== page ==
reasonable but mistaken beliefs as to the lawfulness of his or 
                 her   conduct    would     be  deprived    of  that   immunity     by   an 

                                                    29                                               6552

----------------------- Page 30-----------------------

present   an   extreme   scenario.    The   Hooper   Bay   Police   Department's   General   Order 

established a standard that was uncontested - Olson did not dispute that taser usage is 

appropriate where an arrestee's conduct threatens immediate harm to police officers - 
and the policy was not shown to be inconsistent with federal guidelines for taser use.81 

We cannot agree with the superior court that concerns about possible misuse of police 

department policies in other cases prevented consideration of Hooper Bay's internal 

policies as a potential source of notice in this case. 

                We     held    in Sheldon      that  notice    can   arise   from    "cases,   laws,    or 
regulations."82    In Champion v. Outlook Nashville, Inc., the Sixth Circuit incorporated 

police training into its notice analysis where officers had been clearly, unequivocally 
instructed that the specific actions they later took were unlawful.83              Here, the General 

Order  established that tasers "shall not be used on a restrained . . . subject" except under 

specified circumstances.  The superior court's ruling that Olson's conduct during Phase 

Two   posed   a   threat   to   the   officers   and   justified   some   taser   use   is   supported   by   the 

uncontested facts.      But whether those circumstances were present in Phases Three and 

Four (i.e., whether Olson presented an immediate threat of harm or injury to himself or 

others) is a question of fact.       The superior court acknowledged as much by finding a 

genuine issue of material fact as to the reasonableness of the officers' conduct during 

Phases Three and Four - presumably because it could not determine as a matter of law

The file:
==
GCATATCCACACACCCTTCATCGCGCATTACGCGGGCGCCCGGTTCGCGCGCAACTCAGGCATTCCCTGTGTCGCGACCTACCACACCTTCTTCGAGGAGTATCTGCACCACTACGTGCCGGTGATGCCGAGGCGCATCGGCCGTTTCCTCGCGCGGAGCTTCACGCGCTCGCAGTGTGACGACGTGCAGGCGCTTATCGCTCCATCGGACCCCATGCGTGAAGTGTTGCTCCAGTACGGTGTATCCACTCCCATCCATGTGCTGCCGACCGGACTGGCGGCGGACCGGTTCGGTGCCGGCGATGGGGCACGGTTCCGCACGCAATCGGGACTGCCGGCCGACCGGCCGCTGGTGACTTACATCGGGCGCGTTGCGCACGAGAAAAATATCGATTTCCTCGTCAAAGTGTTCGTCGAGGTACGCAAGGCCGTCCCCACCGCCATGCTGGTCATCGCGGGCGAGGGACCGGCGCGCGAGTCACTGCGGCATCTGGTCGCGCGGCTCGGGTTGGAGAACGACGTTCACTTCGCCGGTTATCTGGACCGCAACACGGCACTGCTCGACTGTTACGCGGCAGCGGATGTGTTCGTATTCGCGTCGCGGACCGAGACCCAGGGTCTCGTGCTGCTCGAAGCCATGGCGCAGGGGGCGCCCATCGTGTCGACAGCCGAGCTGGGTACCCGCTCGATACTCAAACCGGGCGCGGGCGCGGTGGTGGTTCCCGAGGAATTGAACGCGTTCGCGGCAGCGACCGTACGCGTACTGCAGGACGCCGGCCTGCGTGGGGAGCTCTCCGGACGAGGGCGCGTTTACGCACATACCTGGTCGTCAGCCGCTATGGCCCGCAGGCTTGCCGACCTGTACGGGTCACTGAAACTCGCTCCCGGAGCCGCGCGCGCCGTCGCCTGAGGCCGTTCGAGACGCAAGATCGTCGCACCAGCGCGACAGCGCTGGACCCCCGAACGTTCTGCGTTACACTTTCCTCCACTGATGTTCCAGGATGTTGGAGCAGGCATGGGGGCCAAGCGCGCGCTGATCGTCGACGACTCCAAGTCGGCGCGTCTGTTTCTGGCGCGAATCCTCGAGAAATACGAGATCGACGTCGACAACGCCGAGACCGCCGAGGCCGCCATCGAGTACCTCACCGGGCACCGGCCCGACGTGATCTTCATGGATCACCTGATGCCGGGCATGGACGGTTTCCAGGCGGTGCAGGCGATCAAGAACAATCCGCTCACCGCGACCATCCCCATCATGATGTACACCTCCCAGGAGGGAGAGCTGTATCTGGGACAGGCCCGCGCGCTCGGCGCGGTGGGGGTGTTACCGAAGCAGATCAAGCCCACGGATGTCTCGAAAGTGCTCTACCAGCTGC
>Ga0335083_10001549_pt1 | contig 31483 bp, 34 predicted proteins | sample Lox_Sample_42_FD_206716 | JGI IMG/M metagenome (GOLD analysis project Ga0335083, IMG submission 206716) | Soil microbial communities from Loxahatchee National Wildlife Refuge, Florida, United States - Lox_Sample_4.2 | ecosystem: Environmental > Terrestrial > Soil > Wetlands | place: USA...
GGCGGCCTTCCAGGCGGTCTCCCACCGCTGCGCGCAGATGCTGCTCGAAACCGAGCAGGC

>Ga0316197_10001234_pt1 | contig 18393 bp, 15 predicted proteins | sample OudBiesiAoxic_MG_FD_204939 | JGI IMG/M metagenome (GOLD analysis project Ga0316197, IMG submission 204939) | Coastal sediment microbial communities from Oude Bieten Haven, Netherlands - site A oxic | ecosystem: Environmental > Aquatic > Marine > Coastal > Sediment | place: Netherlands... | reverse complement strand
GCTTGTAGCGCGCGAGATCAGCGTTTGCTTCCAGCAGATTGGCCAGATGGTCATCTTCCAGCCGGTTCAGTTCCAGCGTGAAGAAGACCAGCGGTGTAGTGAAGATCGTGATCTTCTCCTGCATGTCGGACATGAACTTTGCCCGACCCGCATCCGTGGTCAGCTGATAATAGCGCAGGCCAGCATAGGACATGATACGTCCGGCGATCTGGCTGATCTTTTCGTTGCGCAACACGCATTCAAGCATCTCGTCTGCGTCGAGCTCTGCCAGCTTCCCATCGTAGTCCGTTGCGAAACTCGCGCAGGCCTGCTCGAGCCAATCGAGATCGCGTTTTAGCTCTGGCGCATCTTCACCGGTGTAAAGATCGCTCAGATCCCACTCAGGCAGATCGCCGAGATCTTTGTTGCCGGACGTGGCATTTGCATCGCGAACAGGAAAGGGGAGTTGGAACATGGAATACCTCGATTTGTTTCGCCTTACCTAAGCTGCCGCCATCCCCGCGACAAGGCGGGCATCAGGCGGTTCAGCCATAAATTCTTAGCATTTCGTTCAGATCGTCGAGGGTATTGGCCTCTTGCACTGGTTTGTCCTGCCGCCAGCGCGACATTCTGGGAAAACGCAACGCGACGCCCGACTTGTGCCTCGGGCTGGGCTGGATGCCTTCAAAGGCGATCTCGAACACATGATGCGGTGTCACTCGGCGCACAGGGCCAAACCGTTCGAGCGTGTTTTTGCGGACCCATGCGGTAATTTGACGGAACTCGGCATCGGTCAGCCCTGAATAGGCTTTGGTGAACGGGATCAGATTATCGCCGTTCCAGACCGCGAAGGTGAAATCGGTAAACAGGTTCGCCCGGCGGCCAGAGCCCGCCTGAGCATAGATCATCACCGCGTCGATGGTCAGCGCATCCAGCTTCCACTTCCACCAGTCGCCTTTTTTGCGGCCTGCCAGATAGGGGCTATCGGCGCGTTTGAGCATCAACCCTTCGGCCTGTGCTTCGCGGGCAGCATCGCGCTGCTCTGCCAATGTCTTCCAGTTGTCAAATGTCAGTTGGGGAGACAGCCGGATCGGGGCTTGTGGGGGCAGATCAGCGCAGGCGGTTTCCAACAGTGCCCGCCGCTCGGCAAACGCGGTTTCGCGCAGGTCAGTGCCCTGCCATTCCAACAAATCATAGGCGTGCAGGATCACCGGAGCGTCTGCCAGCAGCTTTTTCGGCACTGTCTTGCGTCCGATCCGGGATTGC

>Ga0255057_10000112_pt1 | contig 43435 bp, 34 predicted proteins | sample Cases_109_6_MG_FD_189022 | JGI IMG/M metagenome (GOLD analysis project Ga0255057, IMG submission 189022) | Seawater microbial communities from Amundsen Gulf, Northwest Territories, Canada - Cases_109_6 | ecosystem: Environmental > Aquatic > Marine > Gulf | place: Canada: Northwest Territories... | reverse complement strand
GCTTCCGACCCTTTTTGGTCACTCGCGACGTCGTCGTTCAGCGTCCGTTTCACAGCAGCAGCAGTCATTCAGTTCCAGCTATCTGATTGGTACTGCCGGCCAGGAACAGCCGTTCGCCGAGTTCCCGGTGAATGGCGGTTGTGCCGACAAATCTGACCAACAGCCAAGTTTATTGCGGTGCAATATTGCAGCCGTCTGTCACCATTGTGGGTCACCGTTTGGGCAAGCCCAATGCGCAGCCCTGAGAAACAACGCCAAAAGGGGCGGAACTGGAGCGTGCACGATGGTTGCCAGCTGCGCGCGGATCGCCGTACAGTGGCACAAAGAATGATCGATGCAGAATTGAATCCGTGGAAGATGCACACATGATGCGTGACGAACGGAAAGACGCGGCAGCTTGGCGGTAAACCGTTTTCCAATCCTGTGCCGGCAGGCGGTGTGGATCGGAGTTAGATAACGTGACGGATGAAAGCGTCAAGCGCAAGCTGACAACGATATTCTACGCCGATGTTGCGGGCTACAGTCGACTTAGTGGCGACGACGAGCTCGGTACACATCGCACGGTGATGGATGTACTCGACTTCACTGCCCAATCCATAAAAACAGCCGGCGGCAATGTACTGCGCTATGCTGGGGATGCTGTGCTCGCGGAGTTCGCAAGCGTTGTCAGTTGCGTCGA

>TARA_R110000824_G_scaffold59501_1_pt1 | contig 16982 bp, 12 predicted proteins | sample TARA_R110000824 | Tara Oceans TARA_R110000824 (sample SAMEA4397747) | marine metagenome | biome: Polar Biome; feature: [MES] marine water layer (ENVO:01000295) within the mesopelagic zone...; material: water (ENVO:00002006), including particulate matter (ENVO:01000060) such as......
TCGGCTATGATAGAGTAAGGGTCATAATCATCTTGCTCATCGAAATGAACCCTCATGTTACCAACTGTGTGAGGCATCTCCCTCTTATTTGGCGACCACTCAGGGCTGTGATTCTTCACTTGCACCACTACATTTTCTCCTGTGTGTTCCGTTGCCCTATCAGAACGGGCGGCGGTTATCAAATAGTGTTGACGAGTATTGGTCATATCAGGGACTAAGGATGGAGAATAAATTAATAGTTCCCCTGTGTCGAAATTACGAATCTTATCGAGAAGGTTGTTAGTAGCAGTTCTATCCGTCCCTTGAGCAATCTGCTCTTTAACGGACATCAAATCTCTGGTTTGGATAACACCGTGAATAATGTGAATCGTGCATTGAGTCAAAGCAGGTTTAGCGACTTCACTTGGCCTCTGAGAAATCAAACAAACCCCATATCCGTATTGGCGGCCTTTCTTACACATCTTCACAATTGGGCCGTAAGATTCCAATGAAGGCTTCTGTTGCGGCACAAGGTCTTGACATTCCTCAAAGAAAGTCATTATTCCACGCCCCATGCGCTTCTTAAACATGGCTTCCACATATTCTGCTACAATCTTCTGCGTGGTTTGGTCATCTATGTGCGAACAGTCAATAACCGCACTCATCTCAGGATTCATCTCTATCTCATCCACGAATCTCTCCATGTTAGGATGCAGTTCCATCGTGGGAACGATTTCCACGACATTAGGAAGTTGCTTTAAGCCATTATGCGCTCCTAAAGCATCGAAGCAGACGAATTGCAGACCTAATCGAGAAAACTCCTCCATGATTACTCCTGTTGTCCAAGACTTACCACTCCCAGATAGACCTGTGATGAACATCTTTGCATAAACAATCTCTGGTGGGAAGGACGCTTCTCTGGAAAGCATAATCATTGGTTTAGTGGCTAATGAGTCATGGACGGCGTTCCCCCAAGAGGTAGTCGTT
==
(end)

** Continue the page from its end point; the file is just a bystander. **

internal department regulation that sets higher standards than 
                the Fourth Amendment baseline. 

        81      See supra note 45. 

        82      Sheldon v. City of Ambler, 178 P.3d 459, 466 (Alaska 2008). 

        83      380 F.3d 893, 903 (6th Cir. 2004). 

                                                   30                                              6552

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whether   Olson   was   resisting   in   a   potentially   dangerous   manner.84    This   outstanding 

question   of   fact   should   have   barred   entry   of   summary   judgment.    Accordingly,   we 

remand   for   consideration of whether the police department's General Order put the 
officers on notice that they were not permitted to tase Olson after handcuffing him.85 

        C.	     It Was Plain Error For The Superior Court Not To Consider Whether 
                The Nature Of The Officers' Actions Provided Notice That The Force 
                Used Was Excessive. 

                Olson's final argument is that the officers were on notice that their use of 

force was excessive because their   "conduct was so egregious that they should have 

known it was unlawful."  In Sheldon, we held that even if existing law does not provide 

notice   to   officers   that   their   conduct   is   unlawful,   "the   nature   of   the   act   [can  give] 
sufficient warning" if it is sufficiently egregious and excessive.86               On appeal, Olson 

        84      The superior court's order found that "the initial deployment" of tasers in 

Phase Two was reasonable because "[t]he officers were faced with an immediate threat 
of bodily harm from the Plaintiff kicking and biting them in a rapidly deteriorating 
situation;" in other words, the situation initially fell within an exception to the General 
Order's rule against tasing a restrained subject.          But the superior court did not make a 
similar finding with regard to Phases Three and Four.                Instead, it held that "there is a 
genuine   issue   of   material   fact   presented   as   to   the   objective   reasonableness   of   the 
subsequent uses of force."  The court also noted (but did not explicitly address) Olson's 
argument "that there is a genuine issue of material fact on the voluntariness of [Olson's] 
kicking     movements      by   virtue  of  the  [t]aser's   ability  to  cause   involuntary     muscle 

        85      Neither     party  argued    that   the  court   should   consider   guidance     on  the 

appropriate use of tasers that may be issued by taser manufacturers.  We observe, but do 
not decide, that this type of source may yield more probative guidance regarding the